Wednesday, June 10, 2015

Photoshop's Photomerge: Pt. 2

In my previous post, I demonstrated using Photomerge to create a panorama. Nowadays, if I want a panorama, I'll probably just use my iPhone, but I still use Photomerge to piece together parts of an illustration that I scanned in sections. I used to accomplish this the old-fashioned way: Using the Difference Layer Blending Mode and painstakingly rotating and tapping the image over pixel-by-pixel, but now I let Photoshop's Photomerge do all the work.

Click here to see my previous post, Photomerge Pt. 1.

There are a few things I do to prepare to use Photomerge in this way. First, I am careful that my illustration's edges are at right angles. To do this, when I trim the edges of my illustration, I use a transparent gridded rectangle against a cutting board with a grid on it. Then, in my scanner, I make sure to push an edge flush against the frame of the scanner glass. Although Photoshop can rotate the image a few degrees in Auto Blend, you'll get better image quality by avoiding this (Photoshop uses "interpolation" on images that aren't rotated at 90 degree increments, which will cause slight image degradation).

It's also important to give your image a couple inches of overlap. This gives Photoshop a margin to use in computing how to align the sections and gives room to create the Layer Mask.

I make sure that my paper edges are square and I include a
generous overlap. Click any image to enlarge.

Now, File > Automate > Photomerge. I use the default settings: Layout > Auto and I make sure the box is checked for Blend Images Together.

These are the default settings, and I use them to piece
together scans.

This screen shot shows the Layer Masks. 
I turned off one of the Layers to show the effect of the Layer Mask that
Photoshop generated.

I always check to make sure that Photomerge blended the section seamlessly. To do that, I hit cmd-1 (View > Actual Pixels) and then scroll around the seam. Once I'm satisfied with the merged sections, I'll flatten the image and start correcting the scan for color and tone, and that will be the topic of my next Photoshop Tips blog post.

Tuesday, June 2, 2015

Photoshop's Photomerge, Pt. 1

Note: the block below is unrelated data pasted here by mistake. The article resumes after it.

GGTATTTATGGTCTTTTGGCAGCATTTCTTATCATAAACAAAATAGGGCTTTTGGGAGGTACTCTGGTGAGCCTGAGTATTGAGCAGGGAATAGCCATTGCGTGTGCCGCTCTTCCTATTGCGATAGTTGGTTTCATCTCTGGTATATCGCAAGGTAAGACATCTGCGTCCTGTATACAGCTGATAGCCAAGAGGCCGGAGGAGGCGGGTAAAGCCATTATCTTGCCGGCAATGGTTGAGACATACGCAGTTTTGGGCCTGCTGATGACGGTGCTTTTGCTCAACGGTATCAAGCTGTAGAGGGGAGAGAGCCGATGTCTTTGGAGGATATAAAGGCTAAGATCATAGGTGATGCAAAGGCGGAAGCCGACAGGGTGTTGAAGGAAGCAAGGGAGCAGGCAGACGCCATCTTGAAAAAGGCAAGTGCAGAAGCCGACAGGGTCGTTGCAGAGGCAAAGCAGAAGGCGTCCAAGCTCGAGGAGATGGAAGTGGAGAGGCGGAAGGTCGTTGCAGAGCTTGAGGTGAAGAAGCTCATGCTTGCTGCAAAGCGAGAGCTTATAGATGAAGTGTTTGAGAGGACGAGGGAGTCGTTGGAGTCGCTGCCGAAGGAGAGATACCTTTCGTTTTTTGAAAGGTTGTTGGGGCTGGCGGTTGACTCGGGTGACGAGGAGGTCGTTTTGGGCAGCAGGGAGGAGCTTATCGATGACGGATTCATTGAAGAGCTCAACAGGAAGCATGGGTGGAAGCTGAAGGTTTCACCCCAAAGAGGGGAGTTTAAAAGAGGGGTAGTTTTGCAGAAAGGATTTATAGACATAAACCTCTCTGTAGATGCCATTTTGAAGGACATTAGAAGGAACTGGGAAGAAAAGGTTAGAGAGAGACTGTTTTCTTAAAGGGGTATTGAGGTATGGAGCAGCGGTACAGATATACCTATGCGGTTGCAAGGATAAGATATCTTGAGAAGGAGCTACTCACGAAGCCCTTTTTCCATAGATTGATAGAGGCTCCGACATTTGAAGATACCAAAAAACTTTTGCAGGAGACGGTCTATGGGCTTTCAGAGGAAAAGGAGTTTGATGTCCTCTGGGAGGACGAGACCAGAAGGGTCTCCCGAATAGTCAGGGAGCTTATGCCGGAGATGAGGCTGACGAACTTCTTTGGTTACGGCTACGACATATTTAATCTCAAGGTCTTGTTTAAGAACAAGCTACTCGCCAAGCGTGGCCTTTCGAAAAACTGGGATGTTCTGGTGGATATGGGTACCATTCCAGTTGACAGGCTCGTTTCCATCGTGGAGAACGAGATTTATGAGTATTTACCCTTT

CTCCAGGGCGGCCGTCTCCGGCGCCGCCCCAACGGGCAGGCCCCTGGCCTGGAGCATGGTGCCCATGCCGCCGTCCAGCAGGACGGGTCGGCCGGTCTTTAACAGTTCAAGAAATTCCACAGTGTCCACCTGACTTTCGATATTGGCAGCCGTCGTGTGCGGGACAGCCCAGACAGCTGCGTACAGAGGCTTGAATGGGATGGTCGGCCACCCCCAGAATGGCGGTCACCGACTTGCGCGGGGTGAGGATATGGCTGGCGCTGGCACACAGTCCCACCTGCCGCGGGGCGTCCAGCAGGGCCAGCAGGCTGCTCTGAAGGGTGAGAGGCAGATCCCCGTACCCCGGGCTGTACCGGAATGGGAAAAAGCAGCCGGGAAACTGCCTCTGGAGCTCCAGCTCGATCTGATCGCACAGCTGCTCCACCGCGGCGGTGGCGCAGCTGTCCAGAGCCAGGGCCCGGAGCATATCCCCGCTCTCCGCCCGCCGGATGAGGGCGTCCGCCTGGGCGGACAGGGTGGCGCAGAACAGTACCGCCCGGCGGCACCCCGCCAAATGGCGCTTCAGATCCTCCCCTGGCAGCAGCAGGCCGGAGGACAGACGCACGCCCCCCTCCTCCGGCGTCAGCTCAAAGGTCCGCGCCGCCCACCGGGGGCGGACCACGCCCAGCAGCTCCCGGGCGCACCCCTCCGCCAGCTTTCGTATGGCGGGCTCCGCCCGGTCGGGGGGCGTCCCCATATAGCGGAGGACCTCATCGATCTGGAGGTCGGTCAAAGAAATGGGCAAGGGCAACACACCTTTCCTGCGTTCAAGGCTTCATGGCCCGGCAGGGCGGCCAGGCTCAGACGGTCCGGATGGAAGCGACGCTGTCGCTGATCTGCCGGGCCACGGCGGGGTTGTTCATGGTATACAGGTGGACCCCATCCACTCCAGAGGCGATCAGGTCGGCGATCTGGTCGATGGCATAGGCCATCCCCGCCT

Photoshop has a great feature, called Photomerge, that was originally designed to stitch together photos to make panoramic images.

In this first part, I'll show how to use this feature to create a panorama from three photos. In a following post, I'll demonstrate how I usually use Photomerge: To piece together an illustration that I had to scan in sections.

To get started, I took three photos of the Museum of Science and Industry in Chicago, IL (this building was part of the World's Columbian Exposition of 1893). I didn't use a tripod and I left the camera on "auto exposure," so the exposure shifted a little bit for each shot. I left some overlap between the shots.

I opened the photos in Photoshop and went to File > Automate > Photomerge.

I'm going to show the effects of three different settings. For the first one, I'm not going to use any of the blending features to contrast with the next two in which I let Photomerge work its magic. See A below for the settings and B for the result.

A I'm going to choose Reposition Only, uncheck Blend Images Together,
and Add Open Files.

B This shows the result of merging the three photos, using Reposition Only and
none of the blending features. Click to enlarge.

Now, let's use Layout > Auto and check the Blend Images Together option:

The blending looks good, but Photoshop has distorted the image to
correct for the perspective. Click to enlarge.

This Layer Panel screen shot shows how Photoshop is skewing
the individual photos and using Layer Masks to help in the
merging of the photos.

This last one shows the Blending, but I've also checked the box for Geometric Distortion Correction (found under the Blend Images Together option):

I used Layout > Auto, checked Blend Images Together and
Geometric Distortion Correction.

So, there you have it. After some cropping you'll have a blended panoramic image. Next up: Using Photomerge for piecing together scans.